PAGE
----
Aware of the challenges facing the people of the Amazon, Flore and Antoine believe that it’s no longer enough to reflect. We have to act! Ishpingo was born in 2005. Flore and Antoine’s goal is a straightforward one: to set up a sustainable development model. Farmers get working themselves to reforest their land with native species, all with a view to empowering them and sharing knowledge. The plantations here are of the highest possible quality, and offer three knock-on effects: self-sufficiency, increased income from sales of the produce grown, and CO2 storage.

And there’s more...

Since September 2019, four schools have been set up with an environmental education project in place, giving pupils the opportunity to create and supply nurseries.

Find out more about the project with Ishpingo:https://ishpingo.org/

Accion Andina

PROJECT IN PROGRESS

In South America, the Andes region is subject to major deforestation. Polylepis is an endemic species in South America, and is found more precisely in the Andes. It is central to the Andean mountain forests and is home to a rare ecosystem. It is renowned for the role it plays in supporting life in streams and wetlands in the Andes. As a result, it provides water to local communities and even large Latin American cities.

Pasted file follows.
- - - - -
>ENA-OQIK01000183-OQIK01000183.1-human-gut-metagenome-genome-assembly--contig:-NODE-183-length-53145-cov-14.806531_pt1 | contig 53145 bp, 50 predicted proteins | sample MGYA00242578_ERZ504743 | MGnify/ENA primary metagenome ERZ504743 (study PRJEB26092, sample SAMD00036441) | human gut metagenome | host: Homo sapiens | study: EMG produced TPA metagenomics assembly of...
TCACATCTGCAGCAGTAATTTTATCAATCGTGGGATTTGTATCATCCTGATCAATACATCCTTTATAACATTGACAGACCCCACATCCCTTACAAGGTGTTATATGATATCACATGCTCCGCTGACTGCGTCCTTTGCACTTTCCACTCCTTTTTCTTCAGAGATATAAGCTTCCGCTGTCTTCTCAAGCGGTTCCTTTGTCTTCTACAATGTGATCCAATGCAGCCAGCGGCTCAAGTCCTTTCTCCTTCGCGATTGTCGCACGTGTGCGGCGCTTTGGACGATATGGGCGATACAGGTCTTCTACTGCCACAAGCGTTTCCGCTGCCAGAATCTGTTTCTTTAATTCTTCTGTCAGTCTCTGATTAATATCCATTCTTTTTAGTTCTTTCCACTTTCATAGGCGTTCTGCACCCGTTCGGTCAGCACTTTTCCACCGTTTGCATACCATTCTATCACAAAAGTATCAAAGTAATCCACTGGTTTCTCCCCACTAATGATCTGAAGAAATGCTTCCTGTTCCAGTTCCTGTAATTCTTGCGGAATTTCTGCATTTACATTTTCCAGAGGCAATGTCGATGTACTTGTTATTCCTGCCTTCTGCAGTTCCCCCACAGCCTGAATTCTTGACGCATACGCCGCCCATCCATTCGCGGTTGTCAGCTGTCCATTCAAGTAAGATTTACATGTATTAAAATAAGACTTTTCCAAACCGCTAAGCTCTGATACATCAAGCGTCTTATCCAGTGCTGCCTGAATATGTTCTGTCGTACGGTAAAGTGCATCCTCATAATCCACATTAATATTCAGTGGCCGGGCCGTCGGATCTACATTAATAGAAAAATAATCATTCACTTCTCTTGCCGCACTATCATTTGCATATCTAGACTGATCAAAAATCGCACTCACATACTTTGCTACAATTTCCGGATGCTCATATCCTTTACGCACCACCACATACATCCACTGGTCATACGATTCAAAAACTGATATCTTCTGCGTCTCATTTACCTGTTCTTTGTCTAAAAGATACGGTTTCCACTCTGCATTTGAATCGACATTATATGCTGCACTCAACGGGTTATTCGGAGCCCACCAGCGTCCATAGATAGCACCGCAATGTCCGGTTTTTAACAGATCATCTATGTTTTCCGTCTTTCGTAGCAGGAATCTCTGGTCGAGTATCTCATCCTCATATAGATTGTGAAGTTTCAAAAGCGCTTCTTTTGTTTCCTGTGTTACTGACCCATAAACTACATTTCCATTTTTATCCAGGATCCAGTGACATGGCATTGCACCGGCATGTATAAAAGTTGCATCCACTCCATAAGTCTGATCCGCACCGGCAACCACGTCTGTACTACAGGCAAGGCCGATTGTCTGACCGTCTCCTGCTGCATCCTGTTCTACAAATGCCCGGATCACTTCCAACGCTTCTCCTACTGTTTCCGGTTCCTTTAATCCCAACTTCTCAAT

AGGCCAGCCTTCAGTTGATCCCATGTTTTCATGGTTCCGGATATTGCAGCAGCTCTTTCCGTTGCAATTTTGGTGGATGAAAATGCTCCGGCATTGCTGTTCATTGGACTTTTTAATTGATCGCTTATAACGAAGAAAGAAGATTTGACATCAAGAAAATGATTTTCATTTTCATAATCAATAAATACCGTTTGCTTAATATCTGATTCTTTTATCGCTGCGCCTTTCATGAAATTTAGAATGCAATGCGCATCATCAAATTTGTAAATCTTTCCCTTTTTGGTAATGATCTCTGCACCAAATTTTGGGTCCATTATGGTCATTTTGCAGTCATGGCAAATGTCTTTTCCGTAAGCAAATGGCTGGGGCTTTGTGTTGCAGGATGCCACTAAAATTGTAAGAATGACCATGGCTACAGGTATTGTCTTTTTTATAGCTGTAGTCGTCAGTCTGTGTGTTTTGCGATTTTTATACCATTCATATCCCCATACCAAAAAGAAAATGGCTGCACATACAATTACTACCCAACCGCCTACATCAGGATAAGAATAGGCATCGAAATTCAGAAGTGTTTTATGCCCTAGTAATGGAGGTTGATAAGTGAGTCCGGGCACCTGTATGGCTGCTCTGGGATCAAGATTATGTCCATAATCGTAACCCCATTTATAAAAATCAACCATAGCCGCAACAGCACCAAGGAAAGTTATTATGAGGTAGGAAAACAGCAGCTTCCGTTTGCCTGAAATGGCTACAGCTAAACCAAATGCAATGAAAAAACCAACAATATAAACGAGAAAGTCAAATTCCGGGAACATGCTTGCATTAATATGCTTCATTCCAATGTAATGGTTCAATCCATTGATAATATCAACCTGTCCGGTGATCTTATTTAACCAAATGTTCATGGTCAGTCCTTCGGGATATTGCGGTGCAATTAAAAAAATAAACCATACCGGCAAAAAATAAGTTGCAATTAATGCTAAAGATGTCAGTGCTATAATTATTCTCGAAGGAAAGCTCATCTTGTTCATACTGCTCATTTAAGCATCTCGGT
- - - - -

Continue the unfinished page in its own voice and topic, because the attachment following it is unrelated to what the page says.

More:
Local communities in the Andes are becoming increasingly aware of the challenges of deforestation and the benefits of trees. They hope to take action to protect native species and need support in doing so. The Acción Andina project was launched in response to this by Global Forest Generation (GFG).

The project

Acción Andina was kick-started by GFG in 2018 and aims to restore forest landscapes. Over the next 25 years, the association plans to restore a million hectares of forest to save endangered local species and ensure food security for local people. This GFG project spans the countries bordering the Andes: Argentina, Bolivia, Chile, Colombia, Ecuador, Peru and Venezuela.

The project is structured around annual cycles:

  • Seeds and plant collection from March to May,
  • Planting from September to March.

The Andean people are motivated to protect and restore polylepis forests for their natural and cultural value.